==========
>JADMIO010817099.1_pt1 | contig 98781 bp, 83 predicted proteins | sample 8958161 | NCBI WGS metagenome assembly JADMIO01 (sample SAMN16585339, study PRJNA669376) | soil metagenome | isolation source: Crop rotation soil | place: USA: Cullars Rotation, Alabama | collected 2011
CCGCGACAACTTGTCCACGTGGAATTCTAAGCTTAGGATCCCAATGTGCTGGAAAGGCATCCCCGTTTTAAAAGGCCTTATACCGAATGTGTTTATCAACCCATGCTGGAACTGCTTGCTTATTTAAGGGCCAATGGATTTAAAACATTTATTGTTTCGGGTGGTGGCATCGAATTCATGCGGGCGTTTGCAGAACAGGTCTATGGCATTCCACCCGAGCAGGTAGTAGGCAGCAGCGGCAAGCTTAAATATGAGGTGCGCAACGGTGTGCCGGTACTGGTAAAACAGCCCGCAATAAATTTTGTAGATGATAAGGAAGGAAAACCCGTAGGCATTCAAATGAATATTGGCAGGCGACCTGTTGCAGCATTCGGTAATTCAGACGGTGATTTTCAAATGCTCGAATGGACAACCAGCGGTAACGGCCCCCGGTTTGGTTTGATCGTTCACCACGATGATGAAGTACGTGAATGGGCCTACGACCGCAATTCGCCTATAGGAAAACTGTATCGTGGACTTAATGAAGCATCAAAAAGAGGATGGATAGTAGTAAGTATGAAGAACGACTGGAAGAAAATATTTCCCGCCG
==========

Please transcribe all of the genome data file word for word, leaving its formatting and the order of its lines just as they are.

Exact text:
>JADMIO010817099.1_pt1 | contig 98781 bp, 83 predicted proteins | sample 8958161 | NCBI WGS metagenome assembly JADMIO01 (sample SAMN16585339, study PRJNA669376) | soil metagenome | isolation source: Crop rotation soil | place: USA: Cullars Rotation, Alabama | collected 2011
CCGCGACAACTTGTCCACGTGGAATTCTAAGCTTAGGATCCCAATGTGCTGGAAAGGCATCCCCGTTTTAAAAGGCCTTATACCGAATGTGTTTATCAACCCATGCTGGAACTGCTTGCTTATTTAAGGGCCAATGGATTTAAAACATTTATTGTTTCGGGTGGTGGCATCGAATTCATGCGGGCGTTTGCAGAACAGGTCTATGGCATTCCACCCGAGCAGGTAGTAGGCAGCAGCGGCAAGCTTAAATATGAGGTGCGCAACGGTGTGCCGGTACTGGTAAAACAGCCCGCAATAAATTTTGTAGATGATAAGGAAGGAAAACCCGTAGGCATTCAAATGAATATTGGCAGGCGACCTGTTGCAGCATTCGGTAATTCAGACGGTGATTTTCAAATGCTCGAATGGACAACCAGCGGTAACGGCCCCCGGTTTGGTTTGATCGTTCACCACGATGATGAAGTACGTGAATGGGCCTACGACCGCAATTCGCCTATAGGAAAACTGTATCGTGGACTTAATGAAGCATCAAAAAGAGGATGGATAGTAGTAAGTATGAAGAACGACTGGAAGAAAATATTTCCCGCCG